Before I start the posts comparing some Solo Gaming Experiences, I'd like to address the question: "why play solo anyway?"
Here are some possible reasons (not necessarily my own, but reasons why gamers in general may enjoy some solo adventuring):
I have no gaming group where I live.
I GM all the time, I'd like to have a chance to play and no one else wants to GM.
Sometimes I want to game when my group isn't available.
I want to game more then my gaming group wants to.
It's convenient and ready when I am.
It's fun (it better be, or why do it).
I'm sure there are dozens of reasons, but those are the basics as far as I am concerned.
I remember running solo / GM-less dungeon crawls using the random dungeon generator and the wandering monster tables from the back of the AD&D Dungeon Master's Guide simply because I wanted to play.
Games like Tunnels & Trolls address that desire to play a RPG when the individual player wants to by publishing solo adventures. Many of those early T&T solos weren't all that deep on story or plausibility, but they offered you an adventure that you could explore, face challenges, roll dice and if your were extremely lucky (or if you cheated) you didn't die. Solos tend to be fairly lethal, as you don't have a GM to soften the blow / make decisions on situations not covered by the rules / engage in role-play to avoid combat situations.
That all being said, if you survive the adventure, you can increase in ability and use that same character in the next adventure. Therein lies the secret to the success of a good series of solo adventures - continuity of the PC. You didn't get that in an endless quest book.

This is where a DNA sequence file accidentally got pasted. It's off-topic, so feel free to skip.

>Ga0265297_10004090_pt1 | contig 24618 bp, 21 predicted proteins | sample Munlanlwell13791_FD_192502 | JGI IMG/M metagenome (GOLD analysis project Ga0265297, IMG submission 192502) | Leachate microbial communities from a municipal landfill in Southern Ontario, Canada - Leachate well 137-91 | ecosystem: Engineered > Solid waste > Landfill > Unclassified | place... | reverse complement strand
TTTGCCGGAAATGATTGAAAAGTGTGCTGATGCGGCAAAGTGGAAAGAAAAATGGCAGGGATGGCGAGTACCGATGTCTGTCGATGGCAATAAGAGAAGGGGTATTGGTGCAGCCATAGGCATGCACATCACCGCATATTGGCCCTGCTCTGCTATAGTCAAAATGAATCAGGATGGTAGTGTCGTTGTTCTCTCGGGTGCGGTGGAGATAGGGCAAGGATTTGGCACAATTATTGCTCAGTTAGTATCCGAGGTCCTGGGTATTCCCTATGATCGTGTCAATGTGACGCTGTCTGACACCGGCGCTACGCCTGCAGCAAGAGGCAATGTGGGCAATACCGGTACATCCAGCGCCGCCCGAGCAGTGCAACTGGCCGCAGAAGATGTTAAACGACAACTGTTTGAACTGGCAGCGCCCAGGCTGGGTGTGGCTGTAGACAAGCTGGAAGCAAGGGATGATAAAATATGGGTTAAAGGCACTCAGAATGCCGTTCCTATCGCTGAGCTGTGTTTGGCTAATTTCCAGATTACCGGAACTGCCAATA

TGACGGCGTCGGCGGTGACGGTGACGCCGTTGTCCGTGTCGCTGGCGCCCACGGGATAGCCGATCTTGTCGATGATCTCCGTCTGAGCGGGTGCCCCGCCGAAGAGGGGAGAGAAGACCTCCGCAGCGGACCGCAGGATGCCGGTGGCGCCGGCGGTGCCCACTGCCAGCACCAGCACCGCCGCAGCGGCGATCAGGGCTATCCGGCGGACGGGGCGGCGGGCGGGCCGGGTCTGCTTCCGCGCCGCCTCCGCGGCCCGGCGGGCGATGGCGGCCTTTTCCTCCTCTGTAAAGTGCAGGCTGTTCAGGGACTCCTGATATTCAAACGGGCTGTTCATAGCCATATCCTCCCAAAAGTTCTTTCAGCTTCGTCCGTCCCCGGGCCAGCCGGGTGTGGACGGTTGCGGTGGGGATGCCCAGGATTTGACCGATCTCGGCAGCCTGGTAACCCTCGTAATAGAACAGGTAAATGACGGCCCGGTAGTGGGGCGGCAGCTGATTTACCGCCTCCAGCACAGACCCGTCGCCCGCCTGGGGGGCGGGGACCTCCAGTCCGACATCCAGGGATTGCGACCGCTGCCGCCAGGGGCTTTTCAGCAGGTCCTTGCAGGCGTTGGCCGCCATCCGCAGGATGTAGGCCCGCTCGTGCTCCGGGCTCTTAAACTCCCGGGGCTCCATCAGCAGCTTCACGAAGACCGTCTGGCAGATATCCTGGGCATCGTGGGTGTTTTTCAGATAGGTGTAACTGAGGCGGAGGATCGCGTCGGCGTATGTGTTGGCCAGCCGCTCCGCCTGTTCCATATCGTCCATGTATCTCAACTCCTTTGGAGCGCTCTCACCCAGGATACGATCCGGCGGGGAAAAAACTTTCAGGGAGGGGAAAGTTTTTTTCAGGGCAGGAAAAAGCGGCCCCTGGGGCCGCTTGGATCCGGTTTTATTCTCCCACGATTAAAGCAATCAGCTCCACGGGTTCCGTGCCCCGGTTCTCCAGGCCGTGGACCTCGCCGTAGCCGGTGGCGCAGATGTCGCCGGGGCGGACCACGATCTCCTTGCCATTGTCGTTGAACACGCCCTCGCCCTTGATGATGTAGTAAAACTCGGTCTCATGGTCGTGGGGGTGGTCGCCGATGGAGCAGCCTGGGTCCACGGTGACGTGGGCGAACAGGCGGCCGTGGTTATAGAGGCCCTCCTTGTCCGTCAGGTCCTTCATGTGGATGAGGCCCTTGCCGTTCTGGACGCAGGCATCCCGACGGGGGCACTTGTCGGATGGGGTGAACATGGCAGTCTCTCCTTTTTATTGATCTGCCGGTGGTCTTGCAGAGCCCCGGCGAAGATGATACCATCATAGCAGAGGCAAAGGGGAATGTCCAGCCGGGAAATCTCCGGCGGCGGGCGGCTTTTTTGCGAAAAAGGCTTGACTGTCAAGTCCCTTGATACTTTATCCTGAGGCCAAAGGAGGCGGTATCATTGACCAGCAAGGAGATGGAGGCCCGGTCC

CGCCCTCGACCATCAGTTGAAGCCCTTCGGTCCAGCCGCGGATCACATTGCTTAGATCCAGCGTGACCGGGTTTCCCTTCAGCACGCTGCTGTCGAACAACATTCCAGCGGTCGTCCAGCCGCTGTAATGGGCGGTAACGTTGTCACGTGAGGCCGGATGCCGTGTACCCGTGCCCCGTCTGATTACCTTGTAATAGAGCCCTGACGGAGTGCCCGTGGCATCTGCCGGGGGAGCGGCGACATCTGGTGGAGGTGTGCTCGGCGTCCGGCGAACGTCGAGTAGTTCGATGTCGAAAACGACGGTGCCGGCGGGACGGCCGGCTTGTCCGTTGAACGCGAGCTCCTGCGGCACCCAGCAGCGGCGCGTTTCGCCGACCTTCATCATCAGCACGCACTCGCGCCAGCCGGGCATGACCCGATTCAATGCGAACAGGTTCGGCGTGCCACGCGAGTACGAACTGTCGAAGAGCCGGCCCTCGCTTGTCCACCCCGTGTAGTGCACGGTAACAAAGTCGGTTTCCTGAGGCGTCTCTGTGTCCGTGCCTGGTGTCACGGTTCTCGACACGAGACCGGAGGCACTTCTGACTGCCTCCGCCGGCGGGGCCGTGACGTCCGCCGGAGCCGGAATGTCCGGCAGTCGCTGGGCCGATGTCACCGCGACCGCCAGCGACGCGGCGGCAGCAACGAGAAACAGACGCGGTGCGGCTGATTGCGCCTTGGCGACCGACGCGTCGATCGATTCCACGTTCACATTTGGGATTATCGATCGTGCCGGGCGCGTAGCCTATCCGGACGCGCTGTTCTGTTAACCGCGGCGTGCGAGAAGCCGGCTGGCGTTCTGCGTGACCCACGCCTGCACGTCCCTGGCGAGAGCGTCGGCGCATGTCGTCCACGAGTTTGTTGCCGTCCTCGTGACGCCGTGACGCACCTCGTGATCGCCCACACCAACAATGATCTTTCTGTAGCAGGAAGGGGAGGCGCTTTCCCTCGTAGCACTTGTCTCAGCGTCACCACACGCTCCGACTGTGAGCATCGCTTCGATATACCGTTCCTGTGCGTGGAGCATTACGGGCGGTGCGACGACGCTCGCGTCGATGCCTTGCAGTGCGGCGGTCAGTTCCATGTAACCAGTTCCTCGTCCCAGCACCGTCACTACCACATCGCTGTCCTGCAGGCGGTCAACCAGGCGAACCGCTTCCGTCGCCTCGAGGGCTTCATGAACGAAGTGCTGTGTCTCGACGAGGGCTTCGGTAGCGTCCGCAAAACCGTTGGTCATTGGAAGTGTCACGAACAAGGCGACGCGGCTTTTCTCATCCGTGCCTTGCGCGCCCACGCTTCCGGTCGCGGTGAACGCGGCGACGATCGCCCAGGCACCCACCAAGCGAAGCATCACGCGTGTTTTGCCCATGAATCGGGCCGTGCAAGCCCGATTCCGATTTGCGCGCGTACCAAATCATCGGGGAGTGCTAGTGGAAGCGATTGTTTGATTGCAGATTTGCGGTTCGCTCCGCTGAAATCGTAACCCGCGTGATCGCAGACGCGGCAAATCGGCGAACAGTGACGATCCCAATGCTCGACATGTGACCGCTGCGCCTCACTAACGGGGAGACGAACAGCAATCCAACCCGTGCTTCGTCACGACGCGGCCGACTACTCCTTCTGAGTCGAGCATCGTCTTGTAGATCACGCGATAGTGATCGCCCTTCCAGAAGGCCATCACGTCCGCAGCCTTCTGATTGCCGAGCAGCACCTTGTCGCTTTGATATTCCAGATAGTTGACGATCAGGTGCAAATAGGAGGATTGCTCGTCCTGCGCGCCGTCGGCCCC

In my opinion, you need a simplified system to run solo adventures successfully. The more complicated the rules, the greater the need to have a GM arbitrate those rules. T&T works well as a solo system, as the rules can take a backseat to the character and story in a properly written solo. My instinct is that a system like 4e would only work as a solo if you greatly limited the options available to the player, and at that point i don't think you would be playing 4e anymore.
I've played T&T solos in the past, and will be running thru some more as part of this comparison of games that have solo adventures. It should be interesting to see if the complexity added to T&T core system by Mercenaries, Spies & Private Eyes enhances or detracts from the solo experience. As for LotFP Weird Fantasy, I almost ran my lady thru the tutorial instead of the T&T 7.5e Hot Pursuit solo... I'm glad I didn't, as I'd like to experience James' version of a solo - I expect it to be fairly lethal ;)
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